Three years ago, the European single currency, the Euro, was born at an exchange rate of 1:$1.17, which presumably was deemed to reflect appropriately price levels on both sides of the Atlantic at that time. The Euro's exchange rate has since endured a roller-coaster ride. Now, it has returned to almost exactly its opening level. So why is the European business community claiming that the "super Euro" is bringing calamity down upon their heads?
The answer is that blaming the Euro is an easy way to deflect attention from the true cause of Europe's economic malaise: a surprisingly low level of productivity per capita. Europe's low productivity reflects a simple statistical fact that fatally undermines relatively high productivity per hours worked: weak participation in the active labor force means that Europeans work a very low number of hours.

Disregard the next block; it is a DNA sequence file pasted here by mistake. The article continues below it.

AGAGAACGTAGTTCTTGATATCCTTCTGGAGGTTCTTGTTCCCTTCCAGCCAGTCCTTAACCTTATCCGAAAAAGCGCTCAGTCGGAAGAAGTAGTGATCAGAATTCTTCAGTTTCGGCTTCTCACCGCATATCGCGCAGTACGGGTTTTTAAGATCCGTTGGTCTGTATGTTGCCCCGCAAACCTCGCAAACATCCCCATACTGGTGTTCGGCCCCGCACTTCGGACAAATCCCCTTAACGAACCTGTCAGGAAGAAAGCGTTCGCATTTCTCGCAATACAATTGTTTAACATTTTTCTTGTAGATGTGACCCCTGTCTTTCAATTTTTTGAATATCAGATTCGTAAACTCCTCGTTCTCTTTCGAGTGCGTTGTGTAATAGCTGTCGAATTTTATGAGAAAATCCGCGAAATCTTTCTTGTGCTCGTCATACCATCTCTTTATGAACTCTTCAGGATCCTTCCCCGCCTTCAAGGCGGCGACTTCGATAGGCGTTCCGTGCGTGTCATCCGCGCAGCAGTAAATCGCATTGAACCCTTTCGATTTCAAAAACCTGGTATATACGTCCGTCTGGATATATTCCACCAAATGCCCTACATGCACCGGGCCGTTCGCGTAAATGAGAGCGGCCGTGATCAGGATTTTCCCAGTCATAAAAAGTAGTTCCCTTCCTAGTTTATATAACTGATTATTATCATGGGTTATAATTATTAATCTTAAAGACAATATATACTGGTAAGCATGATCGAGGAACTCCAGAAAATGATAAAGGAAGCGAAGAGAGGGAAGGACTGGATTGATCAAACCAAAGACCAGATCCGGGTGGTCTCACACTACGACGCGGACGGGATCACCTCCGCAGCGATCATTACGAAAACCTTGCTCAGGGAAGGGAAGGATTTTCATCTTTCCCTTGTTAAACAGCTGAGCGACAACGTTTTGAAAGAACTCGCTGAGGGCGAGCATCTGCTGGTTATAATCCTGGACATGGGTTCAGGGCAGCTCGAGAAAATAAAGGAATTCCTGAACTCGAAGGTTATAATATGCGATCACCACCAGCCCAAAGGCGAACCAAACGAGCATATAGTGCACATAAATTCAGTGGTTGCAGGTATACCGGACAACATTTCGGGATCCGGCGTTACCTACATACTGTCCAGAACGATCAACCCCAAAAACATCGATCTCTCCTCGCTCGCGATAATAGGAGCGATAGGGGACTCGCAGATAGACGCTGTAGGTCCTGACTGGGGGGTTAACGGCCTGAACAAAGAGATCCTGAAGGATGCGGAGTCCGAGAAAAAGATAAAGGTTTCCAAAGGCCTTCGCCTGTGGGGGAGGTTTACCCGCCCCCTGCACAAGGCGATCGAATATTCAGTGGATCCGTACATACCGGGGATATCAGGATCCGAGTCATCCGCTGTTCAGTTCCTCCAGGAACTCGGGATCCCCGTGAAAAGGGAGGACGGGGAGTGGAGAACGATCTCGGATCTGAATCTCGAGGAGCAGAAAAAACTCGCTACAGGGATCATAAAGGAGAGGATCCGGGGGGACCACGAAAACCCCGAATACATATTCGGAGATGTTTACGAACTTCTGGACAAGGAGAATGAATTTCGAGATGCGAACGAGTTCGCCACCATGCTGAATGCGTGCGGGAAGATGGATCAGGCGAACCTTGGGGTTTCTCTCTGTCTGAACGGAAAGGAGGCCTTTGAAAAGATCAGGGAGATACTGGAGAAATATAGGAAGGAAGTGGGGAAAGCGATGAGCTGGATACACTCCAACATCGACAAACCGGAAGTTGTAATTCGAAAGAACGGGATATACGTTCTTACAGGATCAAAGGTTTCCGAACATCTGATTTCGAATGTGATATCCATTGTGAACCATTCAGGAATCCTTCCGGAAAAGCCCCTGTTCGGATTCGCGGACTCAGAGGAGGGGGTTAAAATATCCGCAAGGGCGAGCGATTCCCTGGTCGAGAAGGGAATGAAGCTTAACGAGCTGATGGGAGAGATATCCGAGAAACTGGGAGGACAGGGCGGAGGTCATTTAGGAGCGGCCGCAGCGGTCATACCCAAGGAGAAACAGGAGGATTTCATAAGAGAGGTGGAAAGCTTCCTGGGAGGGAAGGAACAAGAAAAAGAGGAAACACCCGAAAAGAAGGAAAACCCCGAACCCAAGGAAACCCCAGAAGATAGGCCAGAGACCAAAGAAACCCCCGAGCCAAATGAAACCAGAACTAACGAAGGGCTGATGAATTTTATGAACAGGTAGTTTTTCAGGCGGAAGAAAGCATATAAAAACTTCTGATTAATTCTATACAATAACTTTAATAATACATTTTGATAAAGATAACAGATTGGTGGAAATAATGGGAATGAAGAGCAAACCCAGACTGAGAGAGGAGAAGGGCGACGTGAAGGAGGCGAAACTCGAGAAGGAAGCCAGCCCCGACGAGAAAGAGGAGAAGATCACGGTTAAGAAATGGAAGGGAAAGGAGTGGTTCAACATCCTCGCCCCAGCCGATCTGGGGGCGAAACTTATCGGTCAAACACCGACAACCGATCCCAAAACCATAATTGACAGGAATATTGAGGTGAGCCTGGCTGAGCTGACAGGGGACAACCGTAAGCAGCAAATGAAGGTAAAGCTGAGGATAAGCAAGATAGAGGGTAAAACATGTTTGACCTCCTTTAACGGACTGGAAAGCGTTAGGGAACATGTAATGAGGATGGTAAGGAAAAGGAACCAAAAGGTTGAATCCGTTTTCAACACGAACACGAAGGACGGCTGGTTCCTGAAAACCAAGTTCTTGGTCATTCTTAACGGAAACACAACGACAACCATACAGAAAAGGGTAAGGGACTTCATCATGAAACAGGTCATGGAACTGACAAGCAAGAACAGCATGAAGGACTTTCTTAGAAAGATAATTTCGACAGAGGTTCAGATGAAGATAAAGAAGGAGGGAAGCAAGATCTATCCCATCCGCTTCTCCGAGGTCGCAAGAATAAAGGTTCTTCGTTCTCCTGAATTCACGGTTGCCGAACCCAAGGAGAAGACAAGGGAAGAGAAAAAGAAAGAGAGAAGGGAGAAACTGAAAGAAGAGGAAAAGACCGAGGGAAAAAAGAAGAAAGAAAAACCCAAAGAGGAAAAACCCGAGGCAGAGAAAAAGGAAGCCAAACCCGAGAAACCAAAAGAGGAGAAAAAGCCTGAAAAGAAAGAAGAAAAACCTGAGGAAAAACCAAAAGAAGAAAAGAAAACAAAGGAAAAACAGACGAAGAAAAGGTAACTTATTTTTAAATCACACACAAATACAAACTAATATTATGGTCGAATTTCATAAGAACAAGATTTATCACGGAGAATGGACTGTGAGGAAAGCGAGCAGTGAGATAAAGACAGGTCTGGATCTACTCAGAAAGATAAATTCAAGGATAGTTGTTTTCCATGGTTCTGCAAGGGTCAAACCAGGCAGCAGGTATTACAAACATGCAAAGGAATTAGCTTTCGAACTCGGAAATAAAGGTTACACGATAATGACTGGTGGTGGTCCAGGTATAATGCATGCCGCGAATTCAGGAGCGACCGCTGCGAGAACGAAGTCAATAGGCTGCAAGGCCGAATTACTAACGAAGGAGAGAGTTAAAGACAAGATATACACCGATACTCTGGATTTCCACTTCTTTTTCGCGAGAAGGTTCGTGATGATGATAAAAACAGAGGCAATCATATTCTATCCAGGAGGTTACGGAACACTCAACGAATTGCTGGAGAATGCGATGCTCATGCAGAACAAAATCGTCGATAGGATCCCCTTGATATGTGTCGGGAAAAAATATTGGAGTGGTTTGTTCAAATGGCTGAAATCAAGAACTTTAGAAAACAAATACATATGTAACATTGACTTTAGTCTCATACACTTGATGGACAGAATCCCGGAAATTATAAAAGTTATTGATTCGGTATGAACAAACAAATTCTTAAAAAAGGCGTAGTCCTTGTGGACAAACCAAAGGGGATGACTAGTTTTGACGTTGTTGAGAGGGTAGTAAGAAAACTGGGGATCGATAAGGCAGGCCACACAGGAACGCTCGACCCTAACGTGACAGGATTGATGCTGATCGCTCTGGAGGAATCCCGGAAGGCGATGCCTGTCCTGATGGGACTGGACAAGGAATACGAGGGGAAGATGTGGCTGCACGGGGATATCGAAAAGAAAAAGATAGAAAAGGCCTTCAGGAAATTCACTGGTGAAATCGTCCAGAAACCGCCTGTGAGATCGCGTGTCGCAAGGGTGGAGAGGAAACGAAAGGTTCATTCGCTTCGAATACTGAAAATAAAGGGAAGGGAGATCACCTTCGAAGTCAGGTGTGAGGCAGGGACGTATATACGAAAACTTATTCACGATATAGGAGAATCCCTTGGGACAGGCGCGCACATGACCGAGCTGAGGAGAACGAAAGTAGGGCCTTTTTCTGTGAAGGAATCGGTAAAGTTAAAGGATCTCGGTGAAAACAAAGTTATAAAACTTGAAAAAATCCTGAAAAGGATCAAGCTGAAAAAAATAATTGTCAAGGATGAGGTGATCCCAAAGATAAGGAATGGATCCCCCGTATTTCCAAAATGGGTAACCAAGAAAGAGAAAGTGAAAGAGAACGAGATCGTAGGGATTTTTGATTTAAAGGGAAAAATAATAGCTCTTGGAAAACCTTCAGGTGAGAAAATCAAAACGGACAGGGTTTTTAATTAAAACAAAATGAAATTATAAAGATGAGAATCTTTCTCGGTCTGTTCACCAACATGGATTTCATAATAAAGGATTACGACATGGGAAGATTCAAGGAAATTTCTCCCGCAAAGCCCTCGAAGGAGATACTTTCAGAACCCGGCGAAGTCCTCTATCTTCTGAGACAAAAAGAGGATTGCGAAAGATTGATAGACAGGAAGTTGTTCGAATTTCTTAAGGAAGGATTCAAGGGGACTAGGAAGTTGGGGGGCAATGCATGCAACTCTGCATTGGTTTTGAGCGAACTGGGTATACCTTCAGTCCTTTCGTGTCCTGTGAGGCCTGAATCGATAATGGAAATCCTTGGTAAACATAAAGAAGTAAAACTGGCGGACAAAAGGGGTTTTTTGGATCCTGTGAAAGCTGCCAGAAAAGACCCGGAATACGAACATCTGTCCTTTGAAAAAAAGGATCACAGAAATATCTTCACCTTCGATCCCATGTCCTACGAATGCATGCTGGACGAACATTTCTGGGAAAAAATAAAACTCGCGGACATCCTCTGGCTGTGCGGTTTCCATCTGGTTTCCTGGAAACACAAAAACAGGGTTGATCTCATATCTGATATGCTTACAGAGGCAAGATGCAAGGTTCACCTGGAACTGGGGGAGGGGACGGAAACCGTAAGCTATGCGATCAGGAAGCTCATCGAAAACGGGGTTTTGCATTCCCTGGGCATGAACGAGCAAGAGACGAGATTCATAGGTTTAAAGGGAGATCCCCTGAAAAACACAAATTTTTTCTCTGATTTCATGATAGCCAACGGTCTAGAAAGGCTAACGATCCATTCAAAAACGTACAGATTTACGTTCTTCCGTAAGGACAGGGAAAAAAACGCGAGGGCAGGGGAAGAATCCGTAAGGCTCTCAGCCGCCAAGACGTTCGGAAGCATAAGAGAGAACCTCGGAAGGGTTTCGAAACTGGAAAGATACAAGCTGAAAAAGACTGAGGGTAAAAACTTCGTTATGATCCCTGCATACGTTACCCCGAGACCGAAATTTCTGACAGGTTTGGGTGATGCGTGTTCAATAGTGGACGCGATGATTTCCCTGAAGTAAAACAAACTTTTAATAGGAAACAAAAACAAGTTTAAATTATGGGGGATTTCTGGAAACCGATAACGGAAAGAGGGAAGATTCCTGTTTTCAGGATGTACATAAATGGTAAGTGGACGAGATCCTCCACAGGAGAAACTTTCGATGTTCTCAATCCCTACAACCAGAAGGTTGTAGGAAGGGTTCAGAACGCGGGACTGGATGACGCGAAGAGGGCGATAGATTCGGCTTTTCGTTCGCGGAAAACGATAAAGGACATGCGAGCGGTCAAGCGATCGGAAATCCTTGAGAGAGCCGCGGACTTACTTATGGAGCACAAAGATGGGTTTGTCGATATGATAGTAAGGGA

It is important to clarify a few fundamental points regarding the Euro/dollar exchange rate, because this is an issue on which confusion--often generated strategically--pervades public debate.
First, nobody knows how to explain or predict the short-term movements (from one day to six months, say) of exchange rates. A famous academic paper about 20 years ago showed that a random walk was better at predicting short-run exchange rate movements than any fancy mathematical model based on selected economic variables.